One significant project has been for each coach to choose an aspiration, set corresponding goals, identify a mentor, and talk with the mentor in weekly sessions. One coach chose a locally prominent restaurateur as a mentor, another selected her father who is successful in real estate, one coach selected the head of Aveda esthetics, another asked Juliano, and the fi fth coach chose a peer who has achieved every goal she set for herself.
Through the process, the coaches shared their learning with each other, and built alliances with their mentors, which benefit not only themselves, but the business in general. They learned to think critically and give feedback. In fact, the coaches recently participated in their own version of Tabatha’s Salon Takeover when they swapped salons for a week, reporting back to each other the areas they observed that could use improvement.
“They have to learn to be fair, listen, look for opportunities versus problems and find solutions. They are learning to delegate,” says Juliano. They are such experts that they often feel it’s easier to do it themselves. But, others must have the chance to develop, too. I’m teaching them leadership skills.”
The Mentoring Steps
By definition there is no “cookie-cutter” approach to mentoring. Expert deGrandpré has worked with many different types and sizes of businesses that have evolved their mentoring processes according to the organization’s and learners’ needs. “The mentoring content is significantly different from each other. I have discovered, though, that all of these businesses have fundamental components of mentoring in common. These six steps must be present to have a true workplace mentoring system and, clearly, June’s delegating and mentoring system encompasses each,” she says. Following are the steps as outlined by deGrandpré:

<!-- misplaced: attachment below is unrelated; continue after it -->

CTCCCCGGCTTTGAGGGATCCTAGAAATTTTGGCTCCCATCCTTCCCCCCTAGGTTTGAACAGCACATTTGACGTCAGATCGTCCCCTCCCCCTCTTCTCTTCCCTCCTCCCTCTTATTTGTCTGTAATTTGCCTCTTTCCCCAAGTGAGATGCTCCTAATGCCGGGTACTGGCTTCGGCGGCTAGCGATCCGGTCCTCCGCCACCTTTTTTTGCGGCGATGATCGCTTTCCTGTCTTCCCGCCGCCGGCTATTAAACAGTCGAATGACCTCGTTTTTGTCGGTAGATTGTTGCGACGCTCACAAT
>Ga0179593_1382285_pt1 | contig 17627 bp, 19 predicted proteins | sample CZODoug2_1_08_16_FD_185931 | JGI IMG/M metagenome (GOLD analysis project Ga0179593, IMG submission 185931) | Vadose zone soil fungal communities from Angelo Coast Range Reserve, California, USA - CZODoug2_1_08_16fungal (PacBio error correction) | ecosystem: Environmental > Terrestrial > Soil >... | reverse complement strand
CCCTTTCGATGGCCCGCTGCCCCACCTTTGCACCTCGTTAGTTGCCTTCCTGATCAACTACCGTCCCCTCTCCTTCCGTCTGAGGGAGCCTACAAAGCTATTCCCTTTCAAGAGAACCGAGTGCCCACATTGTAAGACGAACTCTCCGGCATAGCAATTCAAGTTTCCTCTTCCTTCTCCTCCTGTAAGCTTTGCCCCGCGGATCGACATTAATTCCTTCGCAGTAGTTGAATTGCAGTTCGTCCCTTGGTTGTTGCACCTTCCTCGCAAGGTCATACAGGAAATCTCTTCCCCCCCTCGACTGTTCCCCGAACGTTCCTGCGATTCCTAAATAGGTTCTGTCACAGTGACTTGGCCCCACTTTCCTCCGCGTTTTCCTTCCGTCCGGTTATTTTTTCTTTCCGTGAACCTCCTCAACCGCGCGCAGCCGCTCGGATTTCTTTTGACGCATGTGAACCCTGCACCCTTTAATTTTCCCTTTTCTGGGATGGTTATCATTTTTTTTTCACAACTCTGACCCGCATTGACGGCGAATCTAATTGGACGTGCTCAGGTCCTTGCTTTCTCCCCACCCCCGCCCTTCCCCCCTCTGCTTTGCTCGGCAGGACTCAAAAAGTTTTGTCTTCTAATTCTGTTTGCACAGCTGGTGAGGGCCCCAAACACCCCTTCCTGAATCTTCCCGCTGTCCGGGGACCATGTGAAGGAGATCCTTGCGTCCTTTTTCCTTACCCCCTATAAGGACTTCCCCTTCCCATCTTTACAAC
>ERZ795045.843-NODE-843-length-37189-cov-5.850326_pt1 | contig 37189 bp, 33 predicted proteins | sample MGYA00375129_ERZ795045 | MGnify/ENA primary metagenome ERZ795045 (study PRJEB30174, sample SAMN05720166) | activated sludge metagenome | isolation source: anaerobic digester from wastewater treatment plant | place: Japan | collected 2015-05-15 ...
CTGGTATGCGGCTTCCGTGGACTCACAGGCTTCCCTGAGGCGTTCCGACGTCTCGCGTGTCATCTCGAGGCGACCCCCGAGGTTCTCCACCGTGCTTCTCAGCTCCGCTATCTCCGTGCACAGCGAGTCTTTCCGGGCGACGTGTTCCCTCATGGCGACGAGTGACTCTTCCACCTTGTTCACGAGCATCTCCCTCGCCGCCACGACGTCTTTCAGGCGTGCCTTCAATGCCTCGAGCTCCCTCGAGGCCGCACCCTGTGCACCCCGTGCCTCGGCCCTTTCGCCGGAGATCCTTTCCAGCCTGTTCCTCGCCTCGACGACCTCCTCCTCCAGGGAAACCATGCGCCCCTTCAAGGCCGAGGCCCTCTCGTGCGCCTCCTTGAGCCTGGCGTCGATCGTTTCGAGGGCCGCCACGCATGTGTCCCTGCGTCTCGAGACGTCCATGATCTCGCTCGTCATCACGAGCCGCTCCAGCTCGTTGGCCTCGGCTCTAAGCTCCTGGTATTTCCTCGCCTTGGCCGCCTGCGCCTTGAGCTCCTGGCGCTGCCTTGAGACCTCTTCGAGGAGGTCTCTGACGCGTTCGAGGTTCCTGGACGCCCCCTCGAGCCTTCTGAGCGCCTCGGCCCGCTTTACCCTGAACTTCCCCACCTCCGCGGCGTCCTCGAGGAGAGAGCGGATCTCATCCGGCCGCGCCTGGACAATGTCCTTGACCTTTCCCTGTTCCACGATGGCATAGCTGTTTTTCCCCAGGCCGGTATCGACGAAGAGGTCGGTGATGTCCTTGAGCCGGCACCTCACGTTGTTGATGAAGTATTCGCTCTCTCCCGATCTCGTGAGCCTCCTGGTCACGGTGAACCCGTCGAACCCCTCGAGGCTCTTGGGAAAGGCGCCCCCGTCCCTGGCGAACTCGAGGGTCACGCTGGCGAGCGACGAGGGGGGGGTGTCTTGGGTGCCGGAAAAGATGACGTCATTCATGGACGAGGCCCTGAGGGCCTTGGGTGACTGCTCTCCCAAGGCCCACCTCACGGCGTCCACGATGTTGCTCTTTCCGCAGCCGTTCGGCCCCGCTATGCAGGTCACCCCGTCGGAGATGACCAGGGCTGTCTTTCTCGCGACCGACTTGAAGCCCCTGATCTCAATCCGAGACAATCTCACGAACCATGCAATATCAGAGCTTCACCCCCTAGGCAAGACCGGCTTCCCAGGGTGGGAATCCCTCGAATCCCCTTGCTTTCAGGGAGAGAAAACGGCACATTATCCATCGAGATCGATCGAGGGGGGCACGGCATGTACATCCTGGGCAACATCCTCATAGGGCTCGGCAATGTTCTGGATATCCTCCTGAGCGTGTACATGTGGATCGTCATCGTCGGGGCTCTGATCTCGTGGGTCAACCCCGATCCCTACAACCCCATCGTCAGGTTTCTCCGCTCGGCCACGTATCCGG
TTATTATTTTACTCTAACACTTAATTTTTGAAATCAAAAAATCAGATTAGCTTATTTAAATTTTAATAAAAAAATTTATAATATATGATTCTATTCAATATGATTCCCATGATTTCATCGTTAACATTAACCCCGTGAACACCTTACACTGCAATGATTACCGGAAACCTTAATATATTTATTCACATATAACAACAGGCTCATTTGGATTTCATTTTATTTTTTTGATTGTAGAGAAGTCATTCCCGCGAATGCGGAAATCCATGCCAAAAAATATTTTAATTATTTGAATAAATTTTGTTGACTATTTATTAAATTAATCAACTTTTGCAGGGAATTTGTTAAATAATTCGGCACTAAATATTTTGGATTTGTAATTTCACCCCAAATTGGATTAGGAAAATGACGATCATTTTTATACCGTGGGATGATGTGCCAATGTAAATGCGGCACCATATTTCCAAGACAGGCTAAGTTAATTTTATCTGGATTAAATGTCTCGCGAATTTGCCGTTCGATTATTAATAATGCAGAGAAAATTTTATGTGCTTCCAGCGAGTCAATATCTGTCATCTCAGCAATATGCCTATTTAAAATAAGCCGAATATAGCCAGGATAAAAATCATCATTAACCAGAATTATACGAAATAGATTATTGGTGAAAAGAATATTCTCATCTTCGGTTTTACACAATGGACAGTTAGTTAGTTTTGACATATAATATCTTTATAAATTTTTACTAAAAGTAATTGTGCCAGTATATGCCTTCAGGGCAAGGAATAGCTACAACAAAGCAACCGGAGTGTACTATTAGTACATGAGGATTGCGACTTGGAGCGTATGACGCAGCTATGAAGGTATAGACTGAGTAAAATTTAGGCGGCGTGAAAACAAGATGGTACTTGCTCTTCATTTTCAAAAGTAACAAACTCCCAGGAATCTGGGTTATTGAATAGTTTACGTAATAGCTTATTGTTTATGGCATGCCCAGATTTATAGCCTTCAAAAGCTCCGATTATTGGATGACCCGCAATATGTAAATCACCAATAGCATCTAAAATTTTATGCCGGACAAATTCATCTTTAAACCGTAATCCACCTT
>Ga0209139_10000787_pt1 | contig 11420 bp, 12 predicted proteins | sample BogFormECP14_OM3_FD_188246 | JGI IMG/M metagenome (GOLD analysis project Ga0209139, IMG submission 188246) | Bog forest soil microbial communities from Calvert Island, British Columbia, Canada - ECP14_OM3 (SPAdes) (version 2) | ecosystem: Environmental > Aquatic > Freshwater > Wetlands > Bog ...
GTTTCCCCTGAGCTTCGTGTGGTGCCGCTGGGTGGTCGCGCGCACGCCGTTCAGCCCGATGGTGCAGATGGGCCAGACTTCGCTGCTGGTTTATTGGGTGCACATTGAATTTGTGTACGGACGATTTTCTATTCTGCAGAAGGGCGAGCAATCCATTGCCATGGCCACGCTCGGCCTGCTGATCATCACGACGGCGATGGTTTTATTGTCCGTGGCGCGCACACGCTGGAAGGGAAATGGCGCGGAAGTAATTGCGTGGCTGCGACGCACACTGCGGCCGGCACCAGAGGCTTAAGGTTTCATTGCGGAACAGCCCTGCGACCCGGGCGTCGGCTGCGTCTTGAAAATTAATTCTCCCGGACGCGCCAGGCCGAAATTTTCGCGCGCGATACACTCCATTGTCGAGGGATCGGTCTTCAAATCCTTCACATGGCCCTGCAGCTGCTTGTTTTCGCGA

1. Evaluate people’s strengths, needs and aspirations individually. We learn uniquely. No two people bring exactly the same qualities to a job. The development process is much more effective and efficient when it is shaped to the individual.
2. Create opportunities to learn on the job. We learn by doing. Use the workplace as the classroom.
3. Define teaching and learning roles. We learn with clear expectations. Set clear goals and responsibilities for the mentoring process, including content and pace. Review and revise continually to reflect progress.
4. Give direct feedback. We learn with encouragement. Mentoring is a two-way process. Both people need to exchange feedback, with emphasis on what is working well.